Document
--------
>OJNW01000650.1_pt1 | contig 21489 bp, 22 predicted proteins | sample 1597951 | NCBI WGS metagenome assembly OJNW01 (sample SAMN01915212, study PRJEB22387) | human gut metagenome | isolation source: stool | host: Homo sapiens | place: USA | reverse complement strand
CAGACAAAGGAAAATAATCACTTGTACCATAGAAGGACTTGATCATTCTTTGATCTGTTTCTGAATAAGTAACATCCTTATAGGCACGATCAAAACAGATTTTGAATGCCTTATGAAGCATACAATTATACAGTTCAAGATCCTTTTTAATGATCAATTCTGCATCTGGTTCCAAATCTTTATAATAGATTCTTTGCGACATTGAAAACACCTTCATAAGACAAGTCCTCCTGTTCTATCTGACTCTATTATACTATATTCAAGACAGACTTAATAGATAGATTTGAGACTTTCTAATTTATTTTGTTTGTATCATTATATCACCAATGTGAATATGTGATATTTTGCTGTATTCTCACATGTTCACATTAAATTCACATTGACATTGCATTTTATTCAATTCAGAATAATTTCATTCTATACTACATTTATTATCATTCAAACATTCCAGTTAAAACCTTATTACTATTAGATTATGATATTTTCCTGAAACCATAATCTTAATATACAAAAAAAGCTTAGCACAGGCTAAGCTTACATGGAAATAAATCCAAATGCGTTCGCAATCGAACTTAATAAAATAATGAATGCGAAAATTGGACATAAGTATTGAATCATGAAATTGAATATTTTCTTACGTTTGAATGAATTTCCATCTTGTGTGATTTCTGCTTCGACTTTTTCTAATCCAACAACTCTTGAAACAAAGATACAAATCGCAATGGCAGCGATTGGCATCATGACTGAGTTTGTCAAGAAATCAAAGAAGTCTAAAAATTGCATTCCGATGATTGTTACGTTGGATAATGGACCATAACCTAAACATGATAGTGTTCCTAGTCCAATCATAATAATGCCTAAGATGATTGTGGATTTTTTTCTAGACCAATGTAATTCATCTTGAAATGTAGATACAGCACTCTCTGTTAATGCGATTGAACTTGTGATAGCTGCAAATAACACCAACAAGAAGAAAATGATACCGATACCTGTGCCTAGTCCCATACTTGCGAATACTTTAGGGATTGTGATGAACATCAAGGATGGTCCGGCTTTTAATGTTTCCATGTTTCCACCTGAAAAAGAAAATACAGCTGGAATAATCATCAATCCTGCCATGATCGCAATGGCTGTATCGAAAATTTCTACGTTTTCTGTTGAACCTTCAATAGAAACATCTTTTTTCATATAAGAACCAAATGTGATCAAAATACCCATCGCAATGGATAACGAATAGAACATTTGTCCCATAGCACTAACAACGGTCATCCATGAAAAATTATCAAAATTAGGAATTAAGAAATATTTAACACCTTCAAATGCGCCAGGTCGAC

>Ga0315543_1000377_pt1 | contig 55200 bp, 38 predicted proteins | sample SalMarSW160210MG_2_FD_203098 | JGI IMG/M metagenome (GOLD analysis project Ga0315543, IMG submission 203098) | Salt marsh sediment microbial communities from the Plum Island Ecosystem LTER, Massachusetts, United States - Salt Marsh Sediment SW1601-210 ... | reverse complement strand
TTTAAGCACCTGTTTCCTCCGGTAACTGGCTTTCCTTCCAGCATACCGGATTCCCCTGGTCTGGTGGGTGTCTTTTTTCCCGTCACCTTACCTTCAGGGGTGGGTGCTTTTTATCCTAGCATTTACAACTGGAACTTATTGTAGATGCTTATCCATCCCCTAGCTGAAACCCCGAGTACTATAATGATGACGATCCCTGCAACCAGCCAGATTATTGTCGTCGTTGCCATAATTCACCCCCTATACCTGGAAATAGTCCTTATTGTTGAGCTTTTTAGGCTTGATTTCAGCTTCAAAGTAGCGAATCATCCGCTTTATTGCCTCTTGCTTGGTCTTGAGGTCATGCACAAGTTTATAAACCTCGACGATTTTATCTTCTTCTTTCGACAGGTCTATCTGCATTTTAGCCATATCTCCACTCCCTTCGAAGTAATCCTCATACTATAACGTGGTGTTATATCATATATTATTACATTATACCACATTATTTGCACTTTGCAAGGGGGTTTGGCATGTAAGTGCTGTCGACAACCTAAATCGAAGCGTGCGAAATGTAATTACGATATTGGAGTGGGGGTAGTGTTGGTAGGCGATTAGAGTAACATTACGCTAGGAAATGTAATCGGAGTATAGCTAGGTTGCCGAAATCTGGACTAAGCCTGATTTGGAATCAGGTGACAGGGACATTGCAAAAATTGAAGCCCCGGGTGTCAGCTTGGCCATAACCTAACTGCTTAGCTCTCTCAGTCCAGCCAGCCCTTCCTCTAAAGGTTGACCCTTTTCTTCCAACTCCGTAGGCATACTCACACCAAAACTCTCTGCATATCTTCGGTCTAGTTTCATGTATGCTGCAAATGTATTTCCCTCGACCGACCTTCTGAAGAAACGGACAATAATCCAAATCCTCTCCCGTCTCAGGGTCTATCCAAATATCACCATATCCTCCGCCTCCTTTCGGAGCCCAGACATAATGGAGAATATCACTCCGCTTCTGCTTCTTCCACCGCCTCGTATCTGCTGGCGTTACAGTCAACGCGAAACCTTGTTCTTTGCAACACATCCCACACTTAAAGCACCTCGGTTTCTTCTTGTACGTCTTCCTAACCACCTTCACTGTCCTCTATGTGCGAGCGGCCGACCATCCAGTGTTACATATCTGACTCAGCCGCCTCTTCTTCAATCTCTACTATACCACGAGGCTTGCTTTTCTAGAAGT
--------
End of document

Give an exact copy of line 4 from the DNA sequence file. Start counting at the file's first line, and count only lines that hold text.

TTTAAGCACCTGTTTCCTCCGGTAACTGGCTTTCCTTCCAGCATACCGGATTCCCCTGGTCTGGTGGGTGTCTTTTTTCCCGTCACCTTACCTTCAGGGGTGGGTGCTTTTTATCCTAGCATTTACAACTGGAACTTATTGTAGATGCTTATCCATCCCCTAGCTGAAACCCCGAGTACTATAATGATGACGATCCCTGCAACCAGCCAGATTATTGTCGTCGTTGCCATAATTCACCCCCTATACCTGGAAATAGTCCTTATTGTTGAGCTTTTTAGGCTTGATTTCAGCTTCAAAGTAGCGAATCATCCGCTTTATTGCCTCTTGCTTGGTCTTGAGGTCATGCACAAGTTTATAAACCTCGACGATTTTATCTTCTTCTTTCGACAGGTCTATCTGCATTTTAGCCATATCTCCACTCCCTTCGAAGTAATCCTCATACTATAACGTGGTGTTATATCATATATTATTACATTATACCACATTATTTGCACTTTGCAAGGGGGTTTGGCATGTAAGTGCTGTCGACAACCTAAATCGAAGCGTGCGAAATGTAATTACGATATTGGAGTGGGGGTAGTGTTGGTAGGCGATTAGAGTAACATTACGCTAGGAAATGTAATCGGAGTATAGCTAGGTTGCCGAAATCTGGACTAAGCCTGATTTGGAATCAGGTGACAGGGACATTGCAAAAATTGAAGCCCCGGGTGTCAGCTTGGCCATAACCTAACTGCTTAGCTCTCTCAGTCCAGCCAGCCCTTCCTCTAAAGGTTGACCCTTTTCTTCCAACTCCGTAGGCATACTCACACCAAAACTCTCTGCATATCTTCGGTCTAGTTTCATGTATGCTGCAAATGTATTTCCCTCGACCGACCTTCTGAAGAAACGGACAATAATCCAAATCCTCTCCCGTCTCAGGGTCTATCCAAATATCACCATATCCTCCGCCTCCTTTCGGAGCCCAGACATAATGGAGAATATCACTCCGCTTCTGCTTCTTCCACCGCCTCGTATCTGCTGGCGTTACAGTCAACGCGAAACCTTGTTCTTTGCAACACATCCCACACTTAAAGCACCTCGGTTTCTTCTTGTACGTCTTCCTAACCACCTTCACTGTCCTCTATGTGCGAGCGGCCGACCATCCAGTGTTACATATCTGACTCAGCCGCCTCTTCTTCAATCTCTACTATACCACGAGGCTTGCTTTTCTAGAAGT